Aspirin Confers Long-Term Protective Effect in Lynch Syndrome Patients

Jacquelyn K. Beals, PhD

November 02, 2009

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November 2, 2009 (Honolulu, Hawaii) — A daily dose of aspirin 600 mg   can reduce the cancer burden in Lynch syndrome patients by about half, according to   research presented here at the American Society of Human Genetics 59th Annual   Meeting.

"Clearly, what we have demonstrated is an impact on mismatch repair-deficient   tumors in a very specific genetic subgroup," presenter John Burn, MD, medical   director and head of the Institute of Human Genetics, Newcastle University,   Newcastle upon Tyne, United Kingdom, told Medscape Pathology & Lab   Medicine.

These new details add to the results already reported from   this study.

The genetic subgroup consisted of carriers of hereditary nonpolyposis colorectal   cancer (HNPCC), also known as Lynch syndrome. Of the more than 150,000 cases of   colorectal cancer newly diagnosed in the United States each year, HNPCC comprises   2% to 7%. Lynch syndrome I involves familial colon cancer, whereas Lynch   syndrome II includes colorectal cancer and another cancer, often   gastrointestinal or reproductive.

HNPCC is characterized by early-onset cancers. In the current study, mean age at   recruitment was 44 years. The dysfunction in Lynch syndrome is defective DNA   mismatch repair, causing "microsatellite instability," which can be identified in   tumor specimens in the pathology laboratory.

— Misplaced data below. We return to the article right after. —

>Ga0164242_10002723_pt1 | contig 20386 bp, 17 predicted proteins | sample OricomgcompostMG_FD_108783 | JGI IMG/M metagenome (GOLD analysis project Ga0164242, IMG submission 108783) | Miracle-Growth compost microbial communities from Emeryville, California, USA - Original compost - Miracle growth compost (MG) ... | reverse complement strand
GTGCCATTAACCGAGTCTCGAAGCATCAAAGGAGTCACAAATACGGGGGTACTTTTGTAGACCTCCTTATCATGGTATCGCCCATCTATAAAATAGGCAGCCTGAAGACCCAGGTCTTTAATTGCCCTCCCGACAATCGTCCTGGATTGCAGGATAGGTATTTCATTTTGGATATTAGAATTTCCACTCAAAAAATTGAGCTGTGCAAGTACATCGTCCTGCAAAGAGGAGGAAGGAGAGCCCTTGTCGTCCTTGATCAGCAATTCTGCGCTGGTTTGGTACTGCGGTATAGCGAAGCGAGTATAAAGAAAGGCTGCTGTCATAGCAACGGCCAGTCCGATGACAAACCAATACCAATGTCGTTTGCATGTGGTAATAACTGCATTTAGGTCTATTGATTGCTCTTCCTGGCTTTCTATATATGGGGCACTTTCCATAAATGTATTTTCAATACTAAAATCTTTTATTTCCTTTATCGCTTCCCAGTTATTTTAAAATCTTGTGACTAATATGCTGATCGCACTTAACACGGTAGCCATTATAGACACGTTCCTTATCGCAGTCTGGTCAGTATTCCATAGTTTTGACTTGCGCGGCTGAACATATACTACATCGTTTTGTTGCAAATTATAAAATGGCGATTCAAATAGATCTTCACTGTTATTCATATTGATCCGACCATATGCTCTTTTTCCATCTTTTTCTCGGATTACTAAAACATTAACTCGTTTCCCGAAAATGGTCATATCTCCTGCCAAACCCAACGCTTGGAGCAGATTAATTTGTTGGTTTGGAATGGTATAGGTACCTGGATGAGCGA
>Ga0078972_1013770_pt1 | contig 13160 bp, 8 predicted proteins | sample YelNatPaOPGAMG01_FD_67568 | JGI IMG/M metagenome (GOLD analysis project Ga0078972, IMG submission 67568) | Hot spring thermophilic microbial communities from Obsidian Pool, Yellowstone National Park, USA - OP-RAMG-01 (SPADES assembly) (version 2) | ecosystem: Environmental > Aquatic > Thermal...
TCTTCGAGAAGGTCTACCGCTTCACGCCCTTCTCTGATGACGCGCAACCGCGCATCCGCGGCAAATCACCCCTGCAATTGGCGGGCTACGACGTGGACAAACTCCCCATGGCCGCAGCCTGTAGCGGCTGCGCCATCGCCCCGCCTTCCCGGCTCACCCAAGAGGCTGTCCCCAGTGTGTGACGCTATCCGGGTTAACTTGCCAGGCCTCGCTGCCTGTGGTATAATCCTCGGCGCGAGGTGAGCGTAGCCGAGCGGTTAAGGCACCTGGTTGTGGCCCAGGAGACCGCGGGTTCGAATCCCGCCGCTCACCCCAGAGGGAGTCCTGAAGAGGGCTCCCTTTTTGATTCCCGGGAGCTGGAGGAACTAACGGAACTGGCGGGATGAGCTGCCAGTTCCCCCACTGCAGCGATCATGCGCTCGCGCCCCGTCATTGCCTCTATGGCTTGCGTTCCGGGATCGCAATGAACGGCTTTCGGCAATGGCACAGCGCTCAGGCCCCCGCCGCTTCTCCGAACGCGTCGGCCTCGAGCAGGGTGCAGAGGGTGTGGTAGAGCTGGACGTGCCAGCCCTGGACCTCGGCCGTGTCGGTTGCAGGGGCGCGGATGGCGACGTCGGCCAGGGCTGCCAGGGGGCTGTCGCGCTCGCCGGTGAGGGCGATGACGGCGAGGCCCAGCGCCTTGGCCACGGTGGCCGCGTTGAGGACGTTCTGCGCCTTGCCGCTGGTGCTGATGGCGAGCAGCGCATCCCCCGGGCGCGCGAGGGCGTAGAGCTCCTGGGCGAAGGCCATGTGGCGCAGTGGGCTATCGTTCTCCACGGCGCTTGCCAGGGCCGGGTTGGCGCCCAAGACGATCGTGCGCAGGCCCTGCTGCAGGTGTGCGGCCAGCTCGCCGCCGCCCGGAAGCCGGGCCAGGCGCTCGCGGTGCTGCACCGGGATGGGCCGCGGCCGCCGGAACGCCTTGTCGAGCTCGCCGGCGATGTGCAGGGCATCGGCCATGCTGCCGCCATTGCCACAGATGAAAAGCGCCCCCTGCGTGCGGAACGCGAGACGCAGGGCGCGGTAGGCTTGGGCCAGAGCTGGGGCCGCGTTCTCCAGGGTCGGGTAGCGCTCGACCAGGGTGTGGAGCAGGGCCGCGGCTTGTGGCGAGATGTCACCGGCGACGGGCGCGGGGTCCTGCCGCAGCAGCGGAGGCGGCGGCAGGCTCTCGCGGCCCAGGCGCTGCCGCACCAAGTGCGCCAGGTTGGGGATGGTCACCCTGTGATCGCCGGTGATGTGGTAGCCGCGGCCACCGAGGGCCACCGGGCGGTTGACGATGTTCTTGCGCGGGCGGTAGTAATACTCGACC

The Colorectal Adenoma/Carcinoma Prevention Programme (CAPP), an international   project with the goal of finding ways to prevent bowel cancer, assisted by families   at genetic risk, identified more than 1000 Lynch syndrome carriers to be part of a    randomized controlled trial, at 43 centers worldwide, of aspirin as a strategy to   prevent colorectal cancer in high-risk individuals.

Most patients were assigned to 1 of 4 daily regimens: aspirin 600 mg plus   placebo; aspirin 600 mg plus Novelose (a fiber-like starch resistant to   digestive enzymes) 30 g, Novelose 30 g  plus placebo, and placebo only.   After 7 to 74 months (mean, 29 months), no significant difference was evident in   the occurrence of colonic neoplasia between aspirin-treated and placebo   patients.

Of 937 patients starting the study, 745 underwent colonoscopy and 711 were   followed beyond the end of the trial. One participant insisted on knowing the   treatment category, but no other patients or contributing clinicians were told the   assigned categories. Four years after the first assignment, 14 participants in the   aspirin-treated group and 16 in the placebo group had developed colon cancers (a   nonsignificant difference). However, over the subsequent 3 years, colon cancers   developed in 3 participants in the aspirin-treated group and in 9 in the placebo   group.

Noncolorectal cancers related to HNPCC were also reduced — relative risk   in the aspirin-treated group was 0.38 (P = .05). Aspirin had no affect   on the occurrence of adenomas during the trial, but adenomas were confirmed in 100   participants during follow-up — an equal number in the aspirin-treated and   placebo groups. The total number of colorectal cancer cases currently known stands   at 29 of those receiving placebo and 17 of those receiving aspirin.